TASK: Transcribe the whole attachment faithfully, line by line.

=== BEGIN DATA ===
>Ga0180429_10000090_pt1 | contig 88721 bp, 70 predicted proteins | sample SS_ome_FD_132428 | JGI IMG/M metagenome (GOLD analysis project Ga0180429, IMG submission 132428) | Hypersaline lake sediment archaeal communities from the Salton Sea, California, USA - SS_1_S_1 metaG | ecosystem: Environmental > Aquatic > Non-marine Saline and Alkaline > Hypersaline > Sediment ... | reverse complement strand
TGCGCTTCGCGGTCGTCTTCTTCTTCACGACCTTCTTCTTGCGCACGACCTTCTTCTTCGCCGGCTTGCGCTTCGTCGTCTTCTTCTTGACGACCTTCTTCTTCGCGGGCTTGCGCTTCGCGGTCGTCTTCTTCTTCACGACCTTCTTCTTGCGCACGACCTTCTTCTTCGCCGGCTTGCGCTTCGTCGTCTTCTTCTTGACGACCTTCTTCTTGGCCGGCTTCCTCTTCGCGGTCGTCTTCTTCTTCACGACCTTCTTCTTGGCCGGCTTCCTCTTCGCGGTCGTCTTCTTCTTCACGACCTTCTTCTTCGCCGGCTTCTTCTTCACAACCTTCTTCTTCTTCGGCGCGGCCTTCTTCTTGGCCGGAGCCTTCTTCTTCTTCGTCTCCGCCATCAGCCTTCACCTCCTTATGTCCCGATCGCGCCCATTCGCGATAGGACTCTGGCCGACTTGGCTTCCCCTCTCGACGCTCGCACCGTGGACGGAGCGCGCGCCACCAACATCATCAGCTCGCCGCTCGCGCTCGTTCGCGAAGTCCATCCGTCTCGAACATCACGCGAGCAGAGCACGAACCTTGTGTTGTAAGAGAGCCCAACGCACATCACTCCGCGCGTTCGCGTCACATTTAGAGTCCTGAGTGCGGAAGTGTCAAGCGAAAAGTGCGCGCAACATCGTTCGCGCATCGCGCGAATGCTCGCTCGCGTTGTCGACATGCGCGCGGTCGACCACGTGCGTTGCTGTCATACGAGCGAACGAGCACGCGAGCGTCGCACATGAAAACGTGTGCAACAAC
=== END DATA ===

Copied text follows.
>Ga0180429_10000090_pt1 | contig 88721 bp, 70 predicted proteins | sample SS_ome_FD_132428 | JGI IMG/M metagenome (GOLD analysis project Ga0180429, IMG submission 132428) | Hypersaline lake sediment archaeal communities from the Salton Sea, California, USA - SS_1_S_1 metaG | ecosystem: Environmental > Aquatic > Non-marine Saline and Alkaline > Hypersaline > Sediment ... | reverse complement strand
TGCGCTTCGCGGTCGTCTTCTTCTTCACGACCTTCTTCTTGCGCACGACCTTCTTCTTCGCCGGCTTGCGCTTCGTCGTCTTCTTCTTGACGACCTTCTTCTTCGCGGGCTTGCGCTTCGCGGTCGTCTTCTTCTTCACGACCTTCTTCTTGCGCACGACCTTCTTCTTCGCCGGCTTGCGCTTCGTCGTCTTCTTCTTGACGACCTTCTTCTTGGCCGGCTTCCTCTTCGCGGTCGTCTTCTTCTTCACGACCTTCTTCTTGGCCGGCTTCCTCTTCGCGGTCGTCTTCTTCTTCACGACCTTCTTCTTCGCCGGCTTCTTCTTCACAACCTTCTTCTTCTTCGGCGCGGCCTTCTTCTTGGCCGGAGCCTTCTTCTTCTTCGTCTCCGCCATCAGCCTTCACCTCCTTATGTCCCGATCGCGCCCATTCGCGATAGGACTCTGGCCGACTTGGCTTCCCCTCTCGACGCTCGCACCGTGGACGGAGCGCGCGCCACCAACATCATCAGCTCGCCGCTCGCGCTCGTTCGCGAAGTCCATCCGTCTCGAACATCACGCGAGCAGAGCACGAACCTTGTGTTGTAAGAGAGCCCAACGCACATCACTCCGCGCGTTCGCGTCACATTTAGAGTCCTGAGTGCGGAAGTGTCAAGCGAAAAGTGCGCGCAACATCGTTCGCGCATCGCGCGAATGCTCGCTCGCGTTGTCGACATGCGCGCGGTCGACCACGTGCGTTGCTGTCATACGAGCGAACGAGCACGCGAGCGTCGCACATGAAAACGTGTGCAACAAC